Following Shift’s recent reports on how the Natural History Museum inside Palazzo Vilhena in Mdina was converted into an outdoor restaurant this summer without call for bids, a similar listing appears for Ta’ Bistra Catacombs.
According to a contract signed between the CEO of Heritage Malta Noel Zammit and the owners of the restaurant Cheese & Cuts in Mosta, the grounds of the first Christian catacomb complex were leased six times for private business in the summer of the 2021.
Each is six hours long and serves about 60 guests a night.
But, as in the case of Palazzo Vilhena, the agency is refusing questions about the events and its policy for listing historical sites for commercial use.
According to the restaurant’s online marketing information, guests are invited to book their table for a ‘Grill & Chill’ night, where “artisan dishes followed by a selection of mixed desserts are served under the stars” with lively music.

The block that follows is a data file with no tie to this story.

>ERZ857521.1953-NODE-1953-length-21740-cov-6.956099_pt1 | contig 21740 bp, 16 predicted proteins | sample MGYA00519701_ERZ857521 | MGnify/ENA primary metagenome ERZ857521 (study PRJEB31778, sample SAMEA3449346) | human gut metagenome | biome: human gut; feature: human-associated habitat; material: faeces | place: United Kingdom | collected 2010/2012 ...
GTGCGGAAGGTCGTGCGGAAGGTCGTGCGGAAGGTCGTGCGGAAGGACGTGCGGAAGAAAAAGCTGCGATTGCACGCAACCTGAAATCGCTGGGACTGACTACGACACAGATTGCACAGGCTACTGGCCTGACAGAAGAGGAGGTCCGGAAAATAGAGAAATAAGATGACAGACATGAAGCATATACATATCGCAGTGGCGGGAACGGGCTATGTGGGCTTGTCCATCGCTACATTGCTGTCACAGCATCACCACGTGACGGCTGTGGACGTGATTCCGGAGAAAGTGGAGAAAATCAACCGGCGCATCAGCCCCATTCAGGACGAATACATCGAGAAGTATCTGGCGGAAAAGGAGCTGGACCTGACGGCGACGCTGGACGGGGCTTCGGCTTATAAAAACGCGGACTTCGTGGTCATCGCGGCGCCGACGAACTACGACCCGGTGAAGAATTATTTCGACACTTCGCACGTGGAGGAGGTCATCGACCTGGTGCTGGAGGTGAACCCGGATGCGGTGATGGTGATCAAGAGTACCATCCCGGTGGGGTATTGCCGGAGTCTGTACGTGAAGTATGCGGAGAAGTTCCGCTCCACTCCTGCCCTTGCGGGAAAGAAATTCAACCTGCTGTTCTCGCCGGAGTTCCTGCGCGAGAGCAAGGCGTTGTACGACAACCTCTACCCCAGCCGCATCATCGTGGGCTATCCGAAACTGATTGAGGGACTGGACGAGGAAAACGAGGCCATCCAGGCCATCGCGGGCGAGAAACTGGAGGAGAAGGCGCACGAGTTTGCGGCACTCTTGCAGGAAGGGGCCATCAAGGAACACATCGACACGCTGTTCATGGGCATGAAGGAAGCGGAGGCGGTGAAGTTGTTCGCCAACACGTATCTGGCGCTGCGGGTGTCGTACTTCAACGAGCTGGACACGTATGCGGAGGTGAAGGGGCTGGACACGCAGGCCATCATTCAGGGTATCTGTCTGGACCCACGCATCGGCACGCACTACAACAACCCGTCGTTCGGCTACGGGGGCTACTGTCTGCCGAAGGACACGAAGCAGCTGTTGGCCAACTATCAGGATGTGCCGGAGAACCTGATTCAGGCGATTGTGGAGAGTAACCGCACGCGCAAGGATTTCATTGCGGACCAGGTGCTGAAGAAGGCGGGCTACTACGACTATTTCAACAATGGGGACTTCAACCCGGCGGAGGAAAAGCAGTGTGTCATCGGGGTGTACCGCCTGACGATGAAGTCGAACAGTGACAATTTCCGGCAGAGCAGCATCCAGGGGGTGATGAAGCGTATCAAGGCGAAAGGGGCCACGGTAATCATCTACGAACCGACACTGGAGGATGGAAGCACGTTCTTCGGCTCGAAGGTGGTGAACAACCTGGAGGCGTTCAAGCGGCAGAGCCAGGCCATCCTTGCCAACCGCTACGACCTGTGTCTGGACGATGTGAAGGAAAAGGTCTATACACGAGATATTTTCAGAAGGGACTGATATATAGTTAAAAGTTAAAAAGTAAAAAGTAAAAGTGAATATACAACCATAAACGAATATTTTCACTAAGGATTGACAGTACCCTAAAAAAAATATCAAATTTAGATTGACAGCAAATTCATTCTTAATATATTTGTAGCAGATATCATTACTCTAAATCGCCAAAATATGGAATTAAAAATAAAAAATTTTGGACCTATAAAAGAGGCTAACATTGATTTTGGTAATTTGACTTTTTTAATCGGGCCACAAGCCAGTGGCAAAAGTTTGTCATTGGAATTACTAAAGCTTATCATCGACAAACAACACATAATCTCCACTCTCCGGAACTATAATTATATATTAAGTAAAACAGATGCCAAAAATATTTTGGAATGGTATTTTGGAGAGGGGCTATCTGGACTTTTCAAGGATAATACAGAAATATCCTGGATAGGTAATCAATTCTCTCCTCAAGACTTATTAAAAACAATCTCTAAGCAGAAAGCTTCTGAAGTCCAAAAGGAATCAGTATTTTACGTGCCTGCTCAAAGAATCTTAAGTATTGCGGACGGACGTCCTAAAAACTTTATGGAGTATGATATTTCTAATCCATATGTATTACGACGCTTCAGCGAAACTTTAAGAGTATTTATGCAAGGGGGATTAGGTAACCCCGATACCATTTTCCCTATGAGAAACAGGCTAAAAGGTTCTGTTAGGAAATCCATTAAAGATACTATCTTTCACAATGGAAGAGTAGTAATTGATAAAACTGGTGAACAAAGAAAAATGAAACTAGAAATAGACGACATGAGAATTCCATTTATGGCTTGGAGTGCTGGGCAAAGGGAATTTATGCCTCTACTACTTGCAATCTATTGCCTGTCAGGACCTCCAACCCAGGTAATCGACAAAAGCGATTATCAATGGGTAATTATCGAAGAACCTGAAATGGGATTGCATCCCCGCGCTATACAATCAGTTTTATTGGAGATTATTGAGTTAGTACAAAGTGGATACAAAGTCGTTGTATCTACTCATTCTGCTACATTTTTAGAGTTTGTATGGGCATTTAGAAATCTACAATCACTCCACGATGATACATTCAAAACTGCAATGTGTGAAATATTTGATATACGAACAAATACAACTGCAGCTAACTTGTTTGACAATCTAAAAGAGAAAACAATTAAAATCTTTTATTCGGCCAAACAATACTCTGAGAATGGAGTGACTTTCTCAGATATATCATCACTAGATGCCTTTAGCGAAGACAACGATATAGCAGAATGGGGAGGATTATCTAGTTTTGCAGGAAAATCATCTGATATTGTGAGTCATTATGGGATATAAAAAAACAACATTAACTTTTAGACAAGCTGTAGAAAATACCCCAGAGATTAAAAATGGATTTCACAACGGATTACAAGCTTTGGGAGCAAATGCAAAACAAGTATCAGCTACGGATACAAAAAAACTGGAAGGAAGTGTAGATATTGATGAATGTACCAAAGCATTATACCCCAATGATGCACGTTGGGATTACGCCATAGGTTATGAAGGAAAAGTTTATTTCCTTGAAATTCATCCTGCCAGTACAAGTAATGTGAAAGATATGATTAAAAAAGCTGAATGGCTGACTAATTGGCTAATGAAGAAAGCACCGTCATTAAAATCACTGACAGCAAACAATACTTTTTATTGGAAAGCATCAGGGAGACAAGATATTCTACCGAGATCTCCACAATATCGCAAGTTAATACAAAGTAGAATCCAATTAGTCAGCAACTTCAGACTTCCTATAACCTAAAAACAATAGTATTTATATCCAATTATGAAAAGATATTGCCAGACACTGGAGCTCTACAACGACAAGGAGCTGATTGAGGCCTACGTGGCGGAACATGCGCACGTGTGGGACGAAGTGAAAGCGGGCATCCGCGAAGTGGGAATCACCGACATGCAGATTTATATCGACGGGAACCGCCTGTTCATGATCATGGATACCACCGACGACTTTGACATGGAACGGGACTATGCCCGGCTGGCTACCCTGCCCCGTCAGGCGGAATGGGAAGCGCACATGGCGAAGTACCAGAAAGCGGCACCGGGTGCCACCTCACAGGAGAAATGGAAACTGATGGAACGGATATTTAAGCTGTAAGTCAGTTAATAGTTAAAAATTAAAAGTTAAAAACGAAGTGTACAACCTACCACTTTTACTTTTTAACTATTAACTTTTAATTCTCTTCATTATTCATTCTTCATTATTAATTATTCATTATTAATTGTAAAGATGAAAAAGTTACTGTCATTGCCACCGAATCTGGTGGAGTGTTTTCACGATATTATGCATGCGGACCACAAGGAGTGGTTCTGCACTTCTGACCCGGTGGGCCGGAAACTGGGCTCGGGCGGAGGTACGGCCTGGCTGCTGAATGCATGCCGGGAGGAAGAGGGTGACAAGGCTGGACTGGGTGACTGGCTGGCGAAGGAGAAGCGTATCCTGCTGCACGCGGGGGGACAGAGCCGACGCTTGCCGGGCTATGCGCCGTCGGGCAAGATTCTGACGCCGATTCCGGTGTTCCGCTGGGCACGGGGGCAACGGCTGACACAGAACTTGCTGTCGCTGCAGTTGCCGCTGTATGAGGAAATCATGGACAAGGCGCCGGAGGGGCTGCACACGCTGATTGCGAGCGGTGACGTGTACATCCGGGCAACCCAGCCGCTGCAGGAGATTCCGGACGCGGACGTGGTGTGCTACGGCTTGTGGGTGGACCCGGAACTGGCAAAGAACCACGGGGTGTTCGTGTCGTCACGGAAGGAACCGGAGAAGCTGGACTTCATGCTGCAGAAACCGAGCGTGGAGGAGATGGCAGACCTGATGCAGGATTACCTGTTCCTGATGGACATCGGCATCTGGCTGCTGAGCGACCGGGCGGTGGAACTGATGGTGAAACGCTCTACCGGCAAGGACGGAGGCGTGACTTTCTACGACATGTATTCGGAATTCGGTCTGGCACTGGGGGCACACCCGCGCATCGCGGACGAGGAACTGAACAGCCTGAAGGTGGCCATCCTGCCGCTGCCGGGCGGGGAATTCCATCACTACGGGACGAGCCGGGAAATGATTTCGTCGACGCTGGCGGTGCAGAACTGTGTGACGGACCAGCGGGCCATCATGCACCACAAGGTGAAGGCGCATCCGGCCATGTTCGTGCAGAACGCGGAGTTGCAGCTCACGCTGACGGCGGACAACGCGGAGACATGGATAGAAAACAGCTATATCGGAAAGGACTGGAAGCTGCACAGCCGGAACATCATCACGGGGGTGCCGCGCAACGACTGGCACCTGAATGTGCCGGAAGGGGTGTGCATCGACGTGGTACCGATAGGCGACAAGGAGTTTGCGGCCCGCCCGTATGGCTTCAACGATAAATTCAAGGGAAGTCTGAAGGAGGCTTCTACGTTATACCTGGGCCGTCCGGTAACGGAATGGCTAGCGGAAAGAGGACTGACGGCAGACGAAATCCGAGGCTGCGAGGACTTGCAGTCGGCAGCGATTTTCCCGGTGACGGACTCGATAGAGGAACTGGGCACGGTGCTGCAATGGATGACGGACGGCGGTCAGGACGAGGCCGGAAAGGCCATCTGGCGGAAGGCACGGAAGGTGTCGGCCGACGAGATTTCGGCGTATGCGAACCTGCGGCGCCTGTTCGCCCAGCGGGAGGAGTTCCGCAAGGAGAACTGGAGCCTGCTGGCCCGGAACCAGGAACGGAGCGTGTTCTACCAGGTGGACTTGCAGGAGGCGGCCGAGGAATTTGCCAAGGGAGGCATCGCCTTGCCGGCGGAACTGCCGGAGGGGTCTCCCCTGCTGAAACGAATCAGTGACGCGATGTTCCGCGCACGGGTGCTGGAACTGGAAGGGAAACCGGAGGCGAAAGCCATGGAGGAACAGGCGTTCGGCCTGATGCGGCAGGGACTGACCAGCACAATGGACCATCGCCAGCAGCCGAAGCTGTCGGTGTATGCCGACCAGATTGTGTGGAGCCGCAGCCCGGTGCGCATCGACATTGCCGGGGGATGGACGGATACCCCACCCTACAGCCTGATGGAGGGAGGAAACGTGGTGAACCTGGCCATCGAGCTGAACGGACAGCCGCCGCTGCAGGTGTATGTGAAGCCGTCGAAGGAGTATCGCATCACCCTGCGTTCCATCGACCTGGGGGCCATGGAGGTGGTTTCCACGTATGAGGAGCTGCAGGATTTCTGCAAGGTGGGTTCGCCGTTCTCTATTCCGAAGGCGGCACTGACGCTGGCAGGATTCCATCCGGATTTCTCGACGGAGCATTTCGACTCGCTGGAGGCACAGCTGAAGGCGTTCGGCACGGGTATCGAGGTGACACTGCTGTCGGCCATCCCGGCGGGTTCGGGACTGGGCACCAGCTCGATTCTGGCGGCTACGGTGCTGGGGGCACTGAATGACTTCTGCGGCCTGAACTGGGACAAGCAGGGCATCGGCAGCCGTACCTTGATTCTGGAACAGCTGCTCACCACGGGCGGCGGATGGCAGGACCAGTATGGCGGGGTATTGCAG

The venue was rented out by Heritage Malta for just €285 per event, including VAT.
When asked who planned to lease the site and whether there was a call for tenders for the contract, Heritage Malta did not respond.
The Chief Executive Officer did not explain how the office determines which places to buy for private entertainment, how many places are listed, or the branch is planning agent to create a policy for this process.
Sources at Heritage Malta told The Shift that although there may be a limit to the purchase of certain sites at times for funds that are much needed for the agency, the process used by its chairman Mario Cutajar and Zammit is questionable and intimidating.
“In other countries there are media laws, with clear lists of prices and fixed records,” the source said.
“In Malta, they give contracts based on the wishes of some people and create crazy rates for people with connections. It’s a complete lie.”
In the case of Ta’ Bistra the use of the set location is set at less than € 1,500 excluding VAT for the entire series of summer events, the Palazzo Vilhena gastronomy events’ organizers, Grotto Tavern, the terms were better.
With dinners sold for € 120 per head, they paid only € 50 per night for the use of the large Mdina area.